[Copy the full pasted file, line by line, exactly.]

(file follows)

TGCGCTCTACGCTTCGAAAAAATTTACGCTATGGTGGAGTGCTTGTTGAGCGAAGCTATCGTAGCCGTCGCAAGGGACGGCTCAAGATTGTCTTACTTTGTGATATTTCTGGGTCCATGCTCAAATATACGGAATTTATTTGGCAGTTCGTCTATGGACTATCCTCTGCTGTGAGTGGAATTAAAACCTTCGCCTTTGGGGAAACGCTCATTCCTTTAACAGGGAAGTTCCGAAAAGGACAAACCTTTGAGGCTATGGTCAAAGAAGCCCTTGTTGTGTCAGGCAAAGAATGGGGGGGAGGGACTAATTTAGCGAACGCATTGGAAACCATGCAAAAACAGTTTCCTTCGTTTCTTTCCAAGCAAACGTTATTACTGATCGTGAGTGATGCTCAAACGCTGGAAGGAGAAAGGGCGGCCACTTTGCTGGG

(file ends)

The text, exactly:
TGCGCTCTACGCTTCGAAAAAATTTACGCTATGGTGGAGTGCTTGTTGAGCGAAGCTATCGTAGCCGTCGCAAGGGACGGCTCAAGATTGTCTTACTTTGTGATATTTCTGGGTCCATGCTCAAATATACGGAATTTATTTGGCAGTTCGTCTATGGACTATCCTCTGCTGTGAGTGGAATTAAAACCTTCGCCTTTGGGGAAACGCTCATTCCTTTAACAGGGAAGTTCCGAAAAGGACAAACCTTTGAGGCTATGGTCAAAGAAGCCCTTGTTGTGTCAGGCAAAGAATGGGGGGGAGGGACTAATTTAGCGAACGCATTGGAAACCATGCAAAAACAGTTTCCTTCGTTTCTTTCCAAGCAAACGTTATTACTGATCGTGAGTGATGCTCAAACGCTGGAAGGAGAAAGGGCGGCCACTTTGCTGGG